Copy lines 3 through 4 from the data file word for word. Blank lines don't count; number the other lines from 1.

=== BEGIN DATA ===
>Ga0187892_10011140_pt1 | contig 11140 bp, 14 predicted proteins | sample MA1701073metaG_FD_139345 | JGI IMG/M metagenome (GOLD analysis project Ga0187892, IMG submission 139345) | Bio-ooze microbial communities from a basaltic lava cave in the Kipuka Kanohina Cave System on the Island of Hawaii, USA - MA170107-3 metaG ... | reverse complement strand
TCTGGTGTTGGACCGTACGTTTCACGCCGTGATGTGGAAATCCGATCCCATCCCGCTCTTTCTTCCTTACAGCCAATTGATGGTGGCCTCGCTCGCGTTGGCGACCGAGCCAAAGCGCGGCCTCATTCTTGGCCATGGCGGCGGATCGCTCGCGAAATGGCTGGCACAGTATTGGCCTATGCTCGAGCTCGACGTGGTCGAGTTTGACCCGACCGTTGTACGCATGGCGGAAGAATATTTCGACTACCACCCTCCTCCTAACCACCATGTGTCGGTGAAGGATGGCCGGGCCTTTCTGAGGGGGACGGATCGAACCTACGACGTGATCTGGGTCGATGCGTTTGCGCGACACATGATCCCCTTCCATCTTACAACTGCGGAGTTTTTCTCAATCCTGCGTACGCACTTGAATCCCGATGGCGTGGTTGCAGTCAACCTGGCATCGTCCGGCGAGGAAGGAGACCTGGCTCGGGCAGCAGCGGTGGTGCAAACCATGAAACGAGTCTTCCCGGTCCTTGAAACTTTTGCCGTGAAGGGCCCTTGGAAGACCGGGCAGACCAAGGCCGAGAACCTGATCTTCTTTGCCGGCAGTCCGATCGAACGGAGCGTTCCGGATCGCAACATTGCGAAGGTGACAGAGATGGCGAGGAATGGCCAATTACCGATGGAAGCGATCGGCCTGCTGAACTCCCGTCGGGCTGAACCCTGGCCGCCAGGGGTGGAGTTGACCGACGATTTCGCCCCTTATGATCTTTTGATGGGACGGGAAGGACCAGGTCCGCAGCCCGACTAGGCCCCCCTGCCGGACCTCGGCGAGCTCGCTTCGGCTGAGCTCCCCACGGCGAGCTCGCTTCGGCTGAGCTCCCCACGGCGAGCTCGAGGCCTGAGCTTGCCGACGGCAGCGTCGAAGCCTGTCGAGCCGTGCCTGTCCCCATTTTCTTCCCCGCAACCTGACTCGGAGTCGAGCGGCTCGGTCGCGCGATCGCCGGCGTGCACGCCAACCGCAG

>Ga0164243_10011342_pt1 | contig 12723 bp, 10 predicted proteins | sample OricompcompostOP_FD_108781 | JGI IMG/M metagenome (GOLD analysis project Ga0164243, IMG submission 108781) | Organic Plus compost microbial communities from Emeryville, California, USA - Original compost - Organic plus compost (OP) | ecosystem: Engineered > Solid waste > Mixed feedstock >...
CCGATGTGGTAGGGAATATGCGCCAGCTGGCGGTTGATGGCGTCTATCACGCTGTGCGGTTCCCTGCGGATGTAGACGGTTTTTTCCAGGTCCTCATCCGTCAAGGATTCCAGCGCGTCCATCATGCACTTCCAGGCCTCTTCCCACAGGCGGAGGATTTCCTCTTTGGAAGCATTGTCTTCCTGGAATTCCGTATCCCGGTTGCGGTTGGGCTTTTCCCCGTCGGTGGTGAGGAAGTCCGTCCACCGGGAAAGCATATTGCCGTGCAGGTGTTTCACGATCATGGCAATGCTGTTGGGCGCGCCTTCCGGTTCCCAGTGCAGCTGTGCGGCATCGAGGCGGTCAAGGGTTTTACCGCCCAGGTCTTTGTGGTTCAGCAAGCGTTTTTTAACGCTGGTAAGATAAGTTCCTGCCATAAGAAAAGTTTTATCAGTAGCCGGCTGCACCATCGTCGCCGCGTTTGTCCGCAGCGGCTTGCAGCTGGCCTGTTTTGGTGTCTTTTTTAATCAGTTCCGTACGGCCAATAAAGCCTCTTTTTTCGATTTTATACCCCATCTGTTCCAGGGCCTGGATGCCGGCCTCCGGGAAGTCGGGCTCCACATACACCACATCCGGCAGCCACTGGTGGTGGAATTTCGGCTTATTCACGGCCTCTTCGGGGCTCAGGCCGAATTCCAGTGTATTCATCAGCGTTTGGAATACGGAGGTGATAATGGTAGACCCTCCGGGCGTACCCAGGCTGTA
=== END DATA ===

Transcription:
>Ga0164243_10011342_pt1 | contig 12723 bp, 10 predicted proteins | sample OricompcompostOP_FD_108781 | JGI IMG/M metagenome (GOLD analysis project Ga0164243, IMG submission 108781) | Organic Plus compost microbial communities from Emeryville, California, USA - Original compost - Organic plus compost (OP) | ecosystem: Engineered > Solid waste > Mixed feedstock >...
CCGATGTGGTAGGGAATATGCGCCAGCTGGCGGTTGATGGCGTCTATCACGCTGTGCGGTTCCCTGCGGATGTAGACGGTTTTTTCCAGGTCCTCATCCGTCAAGGATTCCAGCGCGTCCATCATGCACTTCCAGGCCTCTTCCCACAGGCGGAGGATTTCCTCTTTGGAAGCATTGTCTTCCTGGAATTCCGTATCCCGGTTGCGGTTGGGCTTTTCCCCGTCGGTGGTGAGGAAGTCCGTCCACCGGGAAAGCATATTGCCGTGCAGGTGTTTCACGATCATGGCAATGCTGTTGGGCGCGCCTTCCGGTTCCCAGTGCAGCTGTGCGGCATCGAGGCGGTCAAGGGTTTTACCGCCCAGGTCTTTGTGGTTCAGCAAGCGTTTTTTAACGCTGGTAAGATAAGTTCCTGCCATAAGAAAAGTTTTATCAGTAGCCGGCTGCACCATCGTCGCCGCGTTTGTCCGCAGCGGCTTGCAGCTGGCCTGTTTTGGTGTCTTTTTTAATCAGTTCCGTACGGCCAATAAAGCCTCTTTTTTCGATTTTATACCCCATCTGTTCCAGGGCCTGGATGCCGGCCTCCGGGAAGTCGGGCTCCACATACACCACATCCGGCAGCCACTGGTGGTGGAATTTCGGCTTATTCACGGCCTCTTCGGGGCTCAGGCCGAATTCCAGTGTATTCATCAGCGTTTGGAATACGGAGGTGATAATGGTAGACCCTCCGGGCGTACCCAGGCTGTA